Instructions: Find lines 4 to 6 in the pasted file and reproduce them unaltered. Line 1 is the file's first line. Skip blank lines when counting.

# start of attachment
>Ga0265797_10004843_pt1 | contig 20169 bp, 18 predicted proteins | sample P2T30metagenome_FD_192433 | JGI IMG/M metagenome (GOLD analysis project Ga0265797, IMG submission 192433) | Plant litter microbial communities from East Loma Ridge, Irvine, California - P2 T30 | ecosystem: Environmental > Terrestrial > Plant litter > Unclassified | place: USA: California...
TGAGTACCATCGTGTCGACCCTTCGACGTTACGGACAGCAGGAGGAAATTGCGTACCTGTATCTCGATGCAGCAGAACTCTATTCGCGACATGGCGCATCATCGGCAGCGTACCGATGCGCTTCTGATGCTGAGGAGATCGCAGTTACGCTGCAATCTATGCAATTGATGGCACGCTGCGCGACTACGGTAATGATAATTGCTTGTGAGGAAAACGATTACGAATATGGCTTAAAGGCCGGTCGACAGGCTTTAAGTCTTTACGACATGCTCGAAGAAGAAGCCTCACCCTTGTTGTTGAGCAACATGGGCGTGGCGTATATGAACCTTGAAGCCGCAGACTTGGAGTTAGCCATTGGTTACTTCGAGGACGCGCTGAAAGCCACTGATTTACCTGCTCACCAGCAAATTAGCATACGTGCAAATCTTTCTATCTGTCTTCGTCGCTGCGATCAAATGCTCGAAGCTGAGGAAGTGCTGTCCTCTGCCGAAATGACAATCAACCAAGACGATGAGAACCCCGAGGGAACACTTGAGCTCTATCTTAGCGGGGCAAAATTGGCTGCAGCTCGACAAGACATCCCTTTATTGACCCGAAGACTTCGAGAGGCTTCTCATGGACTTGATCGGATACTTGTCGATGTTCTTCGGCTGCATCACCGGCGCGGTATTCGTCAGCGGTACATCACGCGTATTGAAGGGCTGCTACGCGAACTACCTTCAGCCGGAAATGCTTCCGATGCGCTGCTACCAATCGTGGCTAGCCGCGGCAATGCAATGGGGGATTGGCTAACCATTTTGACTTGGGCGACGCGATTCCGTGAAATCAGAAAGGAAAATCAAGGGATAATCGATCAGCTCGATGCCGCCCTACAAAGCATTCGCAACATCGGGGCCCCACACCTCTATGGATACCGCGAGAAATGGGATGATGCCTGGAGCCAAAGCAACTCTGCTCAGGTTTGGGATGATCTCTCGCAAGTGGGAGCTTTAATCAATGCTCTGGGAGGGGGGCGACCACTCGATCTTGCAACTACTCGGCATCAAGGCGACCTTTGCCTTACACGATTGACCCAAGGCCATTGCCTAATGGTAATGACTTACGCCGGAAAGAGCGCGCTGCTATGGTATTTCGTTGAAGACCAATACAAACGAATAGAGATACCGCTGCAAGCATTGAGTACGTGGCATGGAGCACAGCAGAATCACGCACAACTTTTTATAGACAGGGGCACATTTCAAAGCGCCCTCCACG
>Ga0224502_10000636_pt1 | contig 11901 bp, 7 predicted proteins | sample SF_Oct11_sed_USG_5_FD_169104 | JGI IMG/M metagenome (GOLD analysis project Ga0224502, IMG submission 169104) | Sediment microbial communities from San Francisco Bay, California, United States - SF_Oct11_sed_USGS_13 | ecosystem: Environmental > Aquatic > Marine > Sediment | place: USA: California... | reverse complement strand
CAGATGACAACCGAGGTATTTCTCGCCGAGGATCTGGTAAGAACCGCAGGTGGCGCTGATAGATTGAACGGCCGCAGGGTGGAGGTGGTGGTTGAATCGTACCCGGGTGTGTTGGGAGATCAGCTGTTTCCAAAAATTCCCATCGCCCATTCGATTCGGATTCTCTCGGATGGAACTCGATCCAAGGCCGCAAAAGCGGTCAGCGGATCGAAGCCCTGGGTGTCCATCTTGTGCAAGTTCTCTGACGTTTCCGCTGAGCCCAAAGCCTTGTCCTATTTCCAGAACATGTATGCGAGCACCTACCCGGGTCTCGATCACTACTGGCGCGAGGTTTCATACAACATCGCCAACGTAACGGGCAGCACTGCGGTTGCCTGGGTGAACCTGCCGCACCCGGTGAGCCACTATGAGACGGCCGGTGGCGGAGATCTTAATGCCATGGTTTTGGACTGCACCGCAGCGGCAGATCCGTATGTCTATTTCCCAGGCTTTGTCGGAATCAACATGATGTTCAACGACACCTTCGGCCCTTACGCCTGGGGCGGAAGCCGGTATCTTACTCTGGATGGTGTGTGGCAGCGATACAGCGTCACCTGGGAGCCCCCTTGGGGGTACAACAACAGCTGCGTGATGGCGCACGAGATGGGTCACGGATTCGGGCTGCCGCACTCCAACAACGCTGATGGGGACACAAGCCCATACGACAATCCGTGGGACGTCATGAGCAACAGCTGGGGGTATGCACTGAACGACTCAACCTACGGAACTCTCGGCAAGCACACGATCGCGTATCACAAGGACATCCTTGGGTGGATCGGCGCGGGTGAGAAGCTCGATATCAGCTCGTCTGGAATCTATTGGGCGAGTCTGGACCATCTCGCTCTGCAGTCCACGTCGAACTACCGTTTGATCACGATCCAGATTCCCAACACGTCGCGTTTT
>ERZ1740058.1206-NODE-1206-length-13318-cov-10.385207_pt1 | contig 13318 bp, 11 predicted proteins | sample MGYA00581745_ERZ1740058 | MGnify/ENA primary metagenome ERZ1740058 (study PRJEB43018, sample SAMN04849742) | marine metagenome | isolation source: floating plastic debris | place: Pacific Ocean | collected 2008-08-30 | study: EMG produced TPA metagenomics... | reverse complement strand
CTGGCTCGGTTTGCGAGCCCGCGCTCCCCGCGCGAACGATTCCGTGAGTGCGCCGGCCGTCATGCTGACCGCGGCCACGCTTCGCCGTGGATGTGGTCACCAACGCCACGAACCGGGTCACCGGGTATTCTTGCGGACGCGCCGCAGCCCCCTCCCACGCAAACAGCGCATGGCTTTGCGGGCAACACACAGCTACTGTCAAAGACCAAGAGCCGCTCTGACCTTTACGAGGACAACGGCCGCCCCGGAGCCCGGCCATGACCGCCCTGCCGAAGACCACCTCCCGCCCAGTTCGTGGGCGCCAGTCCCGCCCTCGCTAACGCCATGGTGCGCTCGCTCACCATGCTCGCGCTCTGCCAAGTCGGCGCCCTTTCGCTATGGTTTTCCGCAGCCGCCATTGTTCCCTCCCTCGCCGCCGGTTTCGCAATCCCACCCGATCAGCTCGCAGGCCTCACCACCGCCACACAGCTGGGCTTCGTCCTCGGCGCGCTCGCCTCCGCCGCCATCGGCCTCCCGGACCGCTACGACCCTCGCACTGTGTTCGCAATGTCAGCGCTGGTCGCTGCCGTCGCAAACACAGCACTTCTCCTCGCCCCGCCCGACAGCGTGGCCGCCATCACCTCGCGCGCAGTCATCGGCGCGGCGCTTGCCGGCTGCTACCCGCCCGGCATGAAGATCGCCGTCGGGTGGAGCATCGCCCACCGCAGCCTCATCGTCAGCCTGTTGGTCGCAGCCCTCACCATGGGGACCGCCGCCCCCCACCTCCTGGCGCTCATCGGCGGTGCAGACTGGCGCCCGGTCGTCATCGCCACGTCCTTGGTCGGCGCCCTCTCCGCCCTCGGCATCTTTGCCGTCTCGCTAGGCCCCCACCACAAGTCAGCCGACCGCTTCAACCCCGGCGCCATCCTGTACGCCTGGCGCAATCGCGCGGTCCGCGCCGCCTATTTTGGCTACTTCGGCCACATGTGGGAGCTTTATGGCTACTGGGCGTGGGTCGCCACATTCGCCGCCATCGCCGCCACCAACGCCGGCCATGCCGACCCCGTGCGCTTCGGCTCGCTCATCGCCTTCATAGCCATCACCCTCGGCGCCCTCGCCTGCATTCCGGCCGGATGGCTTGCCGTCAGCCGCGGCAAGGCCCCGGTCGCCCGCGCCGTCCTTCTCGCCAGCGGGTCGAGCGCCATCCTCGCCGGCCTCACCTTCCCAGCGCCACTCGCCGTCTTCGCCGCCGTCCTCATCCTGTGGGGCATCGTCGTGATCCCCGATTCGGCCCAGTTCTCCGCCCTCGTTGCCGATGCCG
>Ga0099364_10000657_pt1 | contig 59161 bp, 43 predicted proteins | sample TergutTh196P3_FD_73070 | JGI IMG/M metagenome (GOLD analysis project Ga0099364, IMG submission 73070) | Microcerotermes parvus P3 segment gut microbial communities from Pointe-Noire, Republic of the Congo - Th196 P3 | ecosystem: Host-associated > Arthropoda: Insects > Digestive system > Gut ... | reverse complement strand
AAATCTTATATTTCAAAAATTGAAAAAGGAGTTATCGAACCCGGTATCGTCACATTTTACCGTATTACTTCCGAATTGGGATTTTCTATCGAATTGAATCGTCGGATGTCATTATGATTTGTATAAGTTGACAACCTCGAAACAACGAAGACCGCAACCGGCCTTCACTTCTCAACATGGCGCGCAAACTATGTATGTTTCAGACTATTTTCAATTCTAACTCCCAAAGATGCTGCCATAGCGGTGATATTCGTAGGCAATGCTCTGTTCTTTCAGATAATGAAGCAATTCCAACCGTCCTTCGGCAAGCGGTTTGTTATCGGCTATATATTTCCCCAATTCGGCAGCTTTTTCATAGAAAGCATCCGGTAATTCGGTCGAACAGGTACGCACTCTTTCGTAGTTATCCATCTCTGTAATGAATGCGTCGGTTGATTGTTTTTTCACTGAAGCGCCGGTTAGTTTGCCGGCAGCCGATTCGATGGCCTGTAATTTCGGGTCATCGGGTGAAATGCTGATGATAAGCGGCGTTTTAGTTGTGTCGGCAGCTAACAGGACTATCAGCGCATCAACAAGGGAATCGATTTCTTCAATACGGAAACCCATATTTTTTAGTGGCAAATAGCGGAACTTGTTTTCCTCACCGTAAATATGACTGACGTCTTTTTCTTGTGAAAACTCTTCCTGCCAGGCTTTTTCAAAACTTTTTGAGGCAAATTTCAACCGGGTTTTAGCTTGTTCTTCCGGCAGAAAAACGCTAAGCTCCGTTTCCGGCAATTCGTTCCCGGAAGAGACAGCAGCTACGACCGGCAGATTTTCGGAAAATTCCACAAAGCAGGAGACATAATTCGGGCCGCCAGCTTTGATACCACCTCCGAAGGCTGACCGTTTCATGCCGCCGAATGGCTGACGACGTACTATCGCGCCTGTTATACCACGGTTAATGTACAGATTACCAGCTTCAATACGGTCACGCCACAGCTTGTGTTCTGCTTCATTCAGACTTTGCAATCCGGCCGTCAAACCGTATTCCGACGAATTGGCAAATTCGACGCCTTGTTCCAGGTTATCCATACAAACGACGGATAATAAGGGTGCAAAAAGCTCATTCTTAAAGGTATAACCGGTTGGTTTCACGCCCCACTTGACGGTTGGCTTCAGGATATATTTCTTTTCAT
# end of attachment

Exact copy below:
CAGATGACAACCGAGGTATTTCTCGCCGAGGATCTGGTAAGAACCGCAGGTGGCGCTGATAGATTGAACGGCCGCAGGGTGGAGGTGGTGGTTGAATCGTACCCGGGTGTGTTGGGAGATCAGCTGTTTCCAAAAATTCCCATCGCCCATTCGATTCGGATTCTCTCGGATGGAACTCGATCCAAGGCCGCAAAAGCGGTCAGCGGATCGAAGCCCTGGGTGTCCATCTTGTGCAAGTTCTCTGACGTTTCCGCTGAGCCCAAAGCCTTGTCCTATTTCCAGAACATGTATGCGAGCACCTACCCGGGTCTCGATCACTACTGGCGCGAGGTTTCATACAACATCGCCAACGTAACGGGCAGCACTGCGGTTGCCTGGGTGAACCTGCCGCACCCGGTGAGCCACTATGAGACGGCCGGTGGCGGAGATCTTAATGCCATGGTTTTGGACTGCACCGCAGCGGCAGATCCGTATGTCTATTTCCCAGGCTTTGTCGGAATCAACATGATGTTCAACGACACCTTCGGCCCTTACGCCTGGGGCGGAAGCCGGTATCTTACTCTGGATGGTGTGTGGCAGCGATACAGCGTCACCTGGGAGCCCCCTTGGGGGTACAACAACAGCTGCGTGATGGCGCACGAGATGGGTCACGGATTCGGGCTGCCGCACTCCAACAACGCTGATGGGGACACAAGCCCATACGACAATCCGTGGGACGTCATGAGCAACAGCTGGGGGTATGCACTGAACGACTCAACCTACGGAACTCTCGGCAAGCACACGATCGCGTATCACAAGGACATCCTTGGGTGGATCGGCGCGGGTGAGAAGCTCGATATCAGCTCGTCTGGAATCTATTGGGCGAGTCTGGACCATCTCGCTCTGCAGTCCACGTCGAACTACCGTTTGATCACGATCCAGATTCCCAACACGTCGCGTTTT
>ERZ1740058.1206-NODE-1206-length-13318-cov-10.385207_pt1 | contig 13318 bp, 11 predicted proteins | sample MGYA00581745_ERZ1740058 | MGnify/ENA primary metagenome ERZ1740058 (study PRJEB43018, sample SAMN04849742) | marine metagenome | isolation source: floating plastic debris | place: Pacific Ocean | collected 2008-08-30 | study: EMG produced TPA metagenomics... | reverse complement strand
CTGGCTCGGTTTGCGAGCCCGCGCTCCCCGCGCGAACGATTCCGTGAGTGCGCCGGCCGTCATGCTGACCGCGGCCACGCTTCGCCGTGGATGTGGTCACCAACGCCACGAACCGGGTCACCGGGTATTCTTGCGGACGCGCCGCAGCCCCCTCCCACGCAAACAGCGCATGGCTTTGCGGGCAACACACAGCTACTGTCAAAGACCAAGAGCCGCTCTGACCTTTACGAGGACAACGGCCGCCCCGGAGCCCGGCCATGACCGCCCTGCCGAAGACCACCTCCCGCCCAGTTCGTGGGCGCCAGTCCCGCCCTCGCTAACGCCATGGTGCGCTCGCTCACCATGCTCGCGCTCTGCCAAGTCGGCGCCCTTTCGCTATGGTTTTCCGCAGCCGCCATTGTTCCCTCCCTCGCCGCCGGTTTCGCAATCCCACCCGATCAGCTCGCAGGCCTCACCACCGCCACACAGCTGGGCTTCGTCCTCGGCGCGCTCGCCTCCGCCGCCATCGGCCTCCCGGACCGCTACGACCCTCGCACTGTGTTCGCAATGTCAGCGCTGGTCGCTGCCGTCGCAAACACAGCACTTCTCCTCGCCCCGCCCGACAGCGTGGCCGCCATCACCTCGCGCGCAGTCATCGGCGCGGCGCTTGCCGGCTGCTACCCGCCCGGCATGAAGATCGCCGTCGGGTGGAGCATCGCCCACCGCAGCCTCATCGTCAGCCTGTTGGTCGCAGCCCTCACCATGGGGACCGCCGCCCCCCACCTCCTGGCGCTCATCGGCGGTGCAGACTGGCGCCCGGTCGTCATCGCCACGTCCTTGGTCGGCGCCCTCTCCGCCCTCGGCATCTTTGCCGTCTCGCTAGGCCCCCACCACAAGTCAGCCGACCGCTTCAACCCCGGCGCCATCCTGTACGCCTGGCGCAATCGCGCGGTCCGCGCCGCCTATTTTGGCTACTTCGGCCACATGTGGGAGCTTTATGGCTACTGGGCGTGGGTCGCCACATTCGCCGCCATCGCCGCCACCAACGCCGGCCATGCCGACCCCGTGCGCTTCGGCTCGCTCATCGCCTTCATAGCCATCACCCTCGGCGCCCTCGCCTGCATTCCGGCCGGATGGCTTGCCGTCAGCCGCGGCAAGGCCCCGGTCGCCCGCGCCGTCCTTCTCGCCAGCGGGTCGAGCGCCATCCTCGCCGGCCTCACCTTCCCAGCGCCACTCGCCGTCTTCGCCGCCGTCCTCATCCTGTGGGGCATCGTCGTGATCCCCGATTCGGCCCAGTTCTCCGCCCTCGTTGCCGATGCCG